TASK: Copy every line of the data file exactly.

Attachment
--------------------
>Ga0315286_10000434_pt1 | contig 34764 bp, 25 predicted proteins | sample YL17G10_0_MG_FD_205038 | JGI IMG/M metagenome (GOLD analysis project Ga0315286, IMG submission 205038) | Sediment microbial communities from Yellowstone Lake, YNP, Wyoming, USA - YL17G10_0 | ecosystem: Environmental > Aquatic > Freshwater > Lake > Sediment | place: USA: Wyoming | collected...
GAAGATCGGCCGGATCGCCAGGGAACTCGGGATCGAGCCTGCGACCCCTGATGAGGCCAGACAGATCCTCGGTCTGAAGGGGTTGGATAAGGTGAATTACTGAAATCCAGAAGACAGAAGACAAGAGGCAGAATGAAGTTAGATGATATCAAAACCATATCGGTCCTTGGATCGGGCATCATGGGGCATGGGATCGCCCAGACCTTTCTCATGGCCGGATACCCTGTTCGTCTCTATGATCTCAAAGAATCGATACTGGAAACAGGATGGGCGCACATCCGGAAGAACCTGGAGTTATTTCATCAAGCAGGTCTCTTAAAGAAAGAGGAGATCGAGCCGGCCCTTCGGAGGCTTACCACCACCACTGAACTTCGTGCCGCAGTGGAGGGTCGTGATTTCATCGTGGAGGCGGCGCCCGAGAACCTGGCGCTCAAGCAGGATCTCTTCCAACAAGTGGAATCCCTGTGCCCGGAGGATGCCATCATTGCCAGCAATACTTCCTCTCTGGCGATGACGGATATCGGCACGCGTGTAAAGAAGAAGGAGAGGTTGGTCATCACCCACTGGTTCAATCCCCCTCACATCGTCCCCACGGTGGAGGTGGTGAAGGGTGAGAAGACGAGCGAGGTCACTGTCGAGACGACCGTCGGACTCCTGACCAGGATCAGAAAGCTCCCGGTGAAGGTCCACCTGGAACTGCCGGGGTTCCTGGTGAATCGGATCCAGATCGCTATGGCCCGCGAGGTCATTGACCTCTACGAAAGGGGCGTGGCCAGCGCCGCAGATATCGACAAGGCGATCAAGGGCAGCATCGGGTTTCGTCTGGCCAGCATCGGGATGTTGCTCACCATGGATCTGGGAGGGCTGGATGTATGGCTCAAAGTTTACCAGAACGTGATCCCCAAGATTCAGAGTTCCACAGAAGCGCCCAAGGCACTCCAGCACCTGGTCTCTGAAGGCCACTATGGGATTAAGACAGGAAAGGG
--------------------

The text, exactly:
>Ga0315286_10000434_pt1 | contig 34764 bp, 25 predicted proteins | sample YL17G10_0_MG_FD_205038 | JGI IMG/M metagenome (GOLD analysis project Ga0315286, IMG submission 205038) | Sediment microbial communities from Yellowstone Lake, YNP, Wyoming, USA - YL17G10_0 | ecosystem: Environmental > Aquatic > Freshwater > Lake > Sediment | place: USA: Wyoming | collected...
GAAGATCGGCCGGATCGCCAGGGAACTCGGGATCGAGCCTGCGACCCCTGATGAGGCCAGACAGATCCTCGGTCTGAAGGGGTTGGATAAGGTGAATTACTGAAATCCAGAAGACAGAAGACAAGAGGCAGAATGAAGTTAGATGATATCAAAACCATATCGGTCCTTGGATCGGGCATCATGGGGCATGGGATCGCCCAGACCTTTCTCATGGCCGGATACCCTGTTCGTCTCTATGATCTCAAAGAATCGATACTGGAAACAGGATGGGCGCACATCCGGAAGAACCTGGAGTTATTTCATCAAGCAGGTCTCTTAAAGAAAGAGGAGATCGAGCCGGCCCTTCGGAGGCTTACCACCACCACTGAACTTCGTGCCGCAGTGGAGGGTCGTGATTTCATCGTGGAGGCGGCGCCCGAGAACCTGGCGCTCAAGCAGGATCTCTTCCAACAAGTGGAATCCCTGTGCCCGGAGGATGCCATCATTGCCAGCAATACTTCCTCTCTGGCGATGACGGATATCGGCACGCGTGTAAAGAAGAAGGAGAGGTTGGTCATCACCCACTGGTTCAATCCCCCTCACATCGTCCCCACGGTGGAGGTGGTGAAGGGTGAGAAGACGAGCGAGGTCACTGTCGAGACGACCGTCGGACTCCTGACCAGGATCAGAAAGCTCCCGGTGAAGGTCCACCTGGAACTGCCGGGGTTCCTGGTGAATCGGATCCAGATCGCTATGGCCCGCGAGGTCATTGACCTCTACGAAAGGGGCGTGGCCAGCGCCGCAGATATCGACAAGGCGATCAAGGGCAGCATCGGGTTTCGTCTGGCCAGCATCGGGATGTTGCTCACCATGGATCTGGGAGGGCTGGATGTATGGCTCAAAGTTTACCAGAACGTGATCCCCAAGATTCAGAGTTCCACAGAAGCGCCCAAGGCACTCCAGCACCTGGTCTCTGAAGGCCACTATGGGATTAAGACAGGAAAGGG